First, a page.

Is competition law holding back climate change objectives?

Competition authorities in the UK and the European Union are exploring the ways in which competition law and consumer protection law regimes may bolster climate change objectives, such as the commitment to reach net zero by all signatories to the Paris Agreement in order to ‘achieve a balance between anthropogenic emissions by sources and removals by sinks of greenhouse gases in the second half of this century.’ [1]

In particular, it was reported recently that the Net Zero Insurance Alliance – a group of leading insurers and reinsurers committed to individually transitioning their underwriting portfolios to net-zero gas emissions by 2050[2] – has limited its activities in order to avoid potential violations of competition law.[3] The group had proposed to exit coal insurance as part of its terms of membership, but their antitrust counsel cautioned against this proposal on the ground that there were risks that it could be viewed as anticompetitive. This news highlights the importance of the efforts of competition authorities in the UK and the European Union to review the ways in which competition law and consumer protection law may support, as opposed to hinder, their respective country’s sustainability and net zero goals.  

Useful pretext or genuine concern?

It is worth questioning whether the companies, and their advisors, were overly cautious in dropping the proposal. Indeed, the European Commission has in the past favorably considered exempting so-called sustainability agreements:

  • in 1998, it exempted an agreement between members of the European Association of Consumer Electronics Manufacturers to reduce the electricity consumption of equipment, on the basis that the energy-saving and environmental benefits would be passed on to consumers;[4]
  • in 1999 and 2001, it exempted agreements by the European Committee of Domestic Equipment Manufacturers to stop producing high-energy consumption appliances[5].This was a case where nearly all European manufacturers of dishwashers and domestic electric water heaters were party to the agreements, which were designed to improve the energy efficiency of appliances marketed in the European Union. The Commission concluded that the energy savings and environmental benefits outweighed the restrictions on competition.
  • in 2001, it exempted an agreement between waste disposal firms to collect plastic waste (setting prices and establishing exclusivity), because it gave rise to a new market (plastic waste management) and consumers would benefit from the environmental benefits of reducing packaging. However, earlier that year it had decided it was an abuse of dominance by DSD to require the payment of the full licence fee for use of its Green Dot trademark in situations where it provided no service because the collection and recycling was actually carried out by competitors. No fine was payable by DSD as the Commission recognised that it could not easily have assessed, on the basis of previous decisions of the Commission or the European Court of Justice, the compatibility of its behaviour with the competition rules of the Treaty. The Commission indicated that, having now clarified the position, it would not hesitate in the future to bring proceedings in similar cases and, if necessary, to impose fines.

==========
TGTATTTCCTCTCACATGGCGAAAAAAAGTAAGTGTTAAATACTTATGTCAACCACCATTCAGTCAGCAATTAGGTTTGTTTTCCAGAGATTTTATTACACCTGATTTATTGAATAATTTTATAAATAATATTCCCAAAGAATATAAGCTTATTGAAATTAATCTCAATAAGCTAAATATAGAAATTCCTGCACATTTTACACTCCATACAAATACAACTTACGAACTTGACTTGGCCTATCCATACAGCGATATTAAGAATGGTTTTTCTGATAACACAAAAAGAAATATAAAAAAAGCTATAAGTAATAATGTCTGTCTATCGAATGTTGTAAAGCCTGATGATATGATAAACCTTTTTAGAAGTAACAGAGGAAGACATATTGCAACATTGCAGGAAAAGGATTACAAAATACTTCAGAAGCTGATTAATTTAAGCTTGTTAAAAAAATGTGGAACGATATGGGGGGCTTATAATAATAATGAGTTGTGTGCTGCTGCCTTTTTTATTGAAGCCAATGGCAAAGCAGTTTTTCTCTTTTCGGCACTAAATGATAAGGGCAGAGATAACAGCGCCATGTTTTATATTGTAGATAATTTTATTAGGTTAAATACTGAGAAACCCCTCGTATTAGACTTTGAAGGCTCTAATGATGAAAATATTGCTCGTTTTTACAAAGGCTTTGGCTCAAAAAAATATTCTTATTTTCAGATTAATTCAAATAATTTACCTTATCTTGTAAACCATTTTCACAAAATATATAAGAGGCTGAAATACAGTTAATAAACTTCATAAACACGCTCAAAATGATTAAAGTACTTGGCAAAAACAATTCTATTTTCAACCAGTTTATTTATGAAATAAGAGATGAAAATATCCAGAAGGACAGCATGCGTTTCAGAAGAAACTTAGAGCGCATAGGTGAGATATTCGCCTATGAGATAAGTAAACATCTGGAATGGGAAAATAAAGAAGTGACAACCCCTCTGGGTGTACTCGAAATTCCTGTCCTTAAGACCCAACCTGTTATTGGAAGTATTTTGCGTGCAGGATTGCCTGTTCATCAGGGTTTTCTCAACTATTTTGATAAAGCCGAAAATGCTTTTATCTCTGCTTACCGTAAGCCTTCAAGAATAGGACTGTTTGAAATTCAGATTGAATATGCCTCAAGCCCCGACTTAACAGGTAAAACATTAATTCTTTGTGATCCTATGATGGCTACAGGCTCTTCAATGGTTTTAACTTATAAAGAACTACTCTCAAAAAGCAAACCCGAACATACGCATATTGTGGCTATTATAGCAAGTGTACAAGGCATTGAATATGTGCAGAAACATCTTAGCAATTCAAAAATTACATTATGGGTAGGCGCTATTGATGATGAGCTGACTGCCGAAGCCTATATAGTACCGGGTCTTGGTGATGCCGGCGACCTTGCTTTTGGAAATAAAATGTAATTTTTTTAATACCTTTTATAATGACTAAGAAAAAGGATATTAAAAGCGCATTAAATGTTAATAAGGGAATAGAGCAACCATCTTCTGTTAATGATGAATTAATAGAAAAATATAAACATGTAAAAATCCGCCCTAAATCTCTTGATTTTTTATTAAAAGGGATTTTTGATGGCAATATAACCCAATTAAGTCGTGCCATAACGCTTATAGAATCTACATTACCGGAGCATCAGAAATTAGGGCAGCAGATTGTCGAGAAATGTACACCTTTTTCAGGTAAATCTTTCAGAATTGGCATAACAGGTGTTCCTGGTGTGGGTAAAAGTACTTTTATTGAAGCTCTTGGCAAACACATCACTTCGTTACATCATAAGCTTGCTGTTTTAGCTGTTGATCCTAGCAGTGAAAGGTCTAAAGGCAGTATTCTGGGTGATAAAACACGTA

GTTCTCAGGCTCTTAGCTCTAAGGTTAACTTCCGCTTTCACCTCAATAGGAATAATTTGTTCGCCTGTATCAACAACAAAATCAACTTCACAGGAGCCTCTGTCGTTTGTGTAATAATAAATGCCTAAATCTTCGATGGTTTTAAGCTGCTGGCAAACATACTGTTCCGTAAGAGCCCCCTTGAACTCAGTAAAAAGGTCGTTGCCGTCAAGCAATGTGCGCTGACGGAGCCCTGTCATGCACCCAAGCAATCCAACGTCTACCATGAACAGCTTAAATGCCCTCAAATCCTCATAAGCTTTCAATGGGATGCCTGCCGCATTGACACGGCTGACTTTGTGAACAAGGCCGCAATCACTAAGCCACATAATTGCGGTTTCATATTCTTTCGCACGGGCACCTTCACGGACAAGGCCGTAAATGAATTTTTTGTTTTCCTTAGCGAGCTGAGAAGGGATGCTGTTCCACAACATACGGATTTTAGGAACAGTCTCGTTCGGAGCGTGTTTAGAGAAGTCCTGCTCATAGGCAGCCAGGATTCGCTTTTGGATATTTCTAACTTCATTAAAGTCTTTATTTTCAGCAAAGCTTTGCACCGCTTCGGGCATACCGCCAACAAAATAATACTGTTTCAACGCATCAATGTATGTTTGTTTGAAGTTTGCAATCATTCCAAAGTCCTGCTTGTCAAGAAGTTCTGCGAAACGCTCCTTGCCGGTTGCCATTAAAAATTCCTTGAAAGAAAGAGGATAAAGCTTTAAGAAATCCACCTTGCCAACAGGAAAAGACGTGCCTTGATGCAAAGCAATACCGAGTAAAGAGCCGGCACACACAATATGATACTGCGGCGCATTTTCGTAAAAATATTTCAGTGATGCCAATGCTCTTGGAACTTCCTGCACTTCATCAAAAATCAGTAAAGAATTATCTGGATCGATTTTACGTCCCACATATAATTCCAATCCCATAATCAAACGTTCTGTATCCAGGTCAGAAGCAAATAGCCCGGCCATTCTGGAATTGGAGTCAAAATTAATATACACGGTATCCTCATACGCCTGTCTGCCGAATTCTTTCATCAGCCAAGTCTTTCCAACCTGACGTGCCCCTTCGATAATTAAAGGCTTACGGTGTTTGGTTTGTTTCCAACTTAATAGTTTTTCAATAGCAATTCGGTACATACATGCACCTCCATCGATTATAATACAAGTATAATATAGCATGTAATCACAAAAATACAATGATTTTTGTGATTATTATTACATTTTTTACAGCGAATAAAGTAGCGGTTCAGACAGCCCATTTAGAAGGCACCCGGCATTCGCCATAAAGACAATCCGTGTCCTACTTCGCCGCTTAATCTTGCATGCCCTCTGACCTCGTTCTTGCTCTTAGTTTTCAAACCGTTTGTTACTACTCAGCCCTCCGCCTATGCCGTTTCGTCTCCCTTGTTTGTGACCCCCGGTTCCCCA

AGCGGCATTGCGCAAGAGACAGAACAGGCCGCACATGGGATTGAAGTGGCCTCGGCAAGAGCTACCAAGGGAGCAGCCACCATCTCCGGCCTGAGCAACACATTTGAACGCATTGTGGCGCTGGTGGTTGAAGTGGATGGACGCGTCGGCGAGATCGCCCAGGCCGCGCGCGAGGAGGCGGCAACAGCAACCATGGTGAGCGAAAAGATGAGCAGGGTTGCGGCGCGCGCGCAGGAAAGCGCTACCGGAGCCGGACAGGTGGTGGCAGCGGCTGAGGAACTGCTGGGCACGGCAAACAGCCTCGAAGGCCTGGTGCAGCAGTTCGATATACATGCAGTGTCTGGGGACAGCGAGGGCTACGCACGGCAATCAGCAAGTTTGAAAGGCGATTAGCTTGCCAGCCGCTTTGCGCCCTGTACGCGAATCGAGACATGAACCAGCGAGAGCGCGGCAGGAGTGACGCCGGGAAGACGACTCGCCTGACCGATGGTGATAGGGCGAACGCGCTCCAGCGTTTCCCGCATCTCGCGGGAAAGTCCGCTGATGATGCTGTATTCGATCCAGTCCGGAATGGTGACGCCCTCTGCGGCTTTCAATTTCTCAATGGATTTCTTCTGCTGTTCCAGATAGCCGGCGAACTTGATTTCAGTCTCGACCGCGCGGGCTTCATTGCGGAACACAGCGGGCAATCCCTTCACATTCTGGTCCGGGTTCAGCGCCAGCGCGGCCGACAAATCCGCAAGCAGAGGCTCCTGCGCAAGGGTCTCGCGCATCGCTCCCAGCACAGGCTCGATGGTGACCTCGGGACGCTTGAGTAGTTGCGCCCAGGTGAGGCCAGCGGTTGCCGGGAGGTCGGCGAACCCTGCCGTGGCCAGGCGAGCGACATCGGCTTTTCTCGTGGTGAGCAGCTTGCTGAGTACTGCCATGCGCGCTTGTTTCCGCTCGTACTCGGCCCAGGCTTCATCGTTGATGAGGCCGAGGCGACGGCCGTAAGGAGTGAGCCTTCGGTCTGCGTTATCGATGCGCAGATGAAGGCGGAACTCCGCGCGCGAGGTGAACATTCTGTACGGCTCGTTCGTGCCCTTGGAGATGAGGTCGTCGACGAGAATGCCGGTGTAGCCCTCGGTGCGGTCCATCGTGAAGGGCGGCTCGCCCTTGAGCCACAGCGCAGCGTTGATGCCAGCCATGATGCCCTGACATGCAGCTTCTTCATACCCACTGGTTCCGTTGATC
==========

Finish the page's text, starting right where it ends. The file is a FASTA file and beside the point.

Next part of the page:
In the two decades since those cases, there has been no recent case law from the European Commission on such agreements – possibly because the negative clearance procedure was abolished. The Dutch Competition Authority (the “ACM”), however, has been more active recently, finding anticompetitive both an agreement between coal producers to switch to green energy and close down five coal plants, and an initiative between chicken suppliers and retailers to replace regularly-produced broiler chicken with more sustainable alternatives to raise animal welfare standards. The first could be said to be the most analogous to the initiative abandoned by the insurers – in that respect, it is of note that one of the key factors in the ACM’s conclusion was that the companies had claimed that carbon dioxide emissions would be reduced as a result of closing down the five coal power plants. However, the ACM found that, in fact, the emission rights could be used elsewhere on the European market, and therefore emissions would not be reduced but merely transferred elsewhere.

It is clear that guidance is urgently needed from the European Commission and national competition authorities.

Competition authorities’ focus on sustainability

European Union

The European Commission published a briefing note in September 2021, “Competition Policy in Support of Europe’s Green Ambition.”[6] The note explores how EU Competition rules can complement environmental and climate policies more effectively.  As part of its note, the Commission acknowledged that more guidance is needed to encourage companies to “jointly invest, identify solutions, produce, and distribute sustainable products.”[7] For example, as with the ACM, the European Commission aims to provide “concrete examples” on cooperation agreements can be used to pursue sustainability objectives. Part of this also includes identifying what the sustainability benefits are when making an assessment under Article 101(3) of the Treaty on the Functioning of the European Union (TFEU).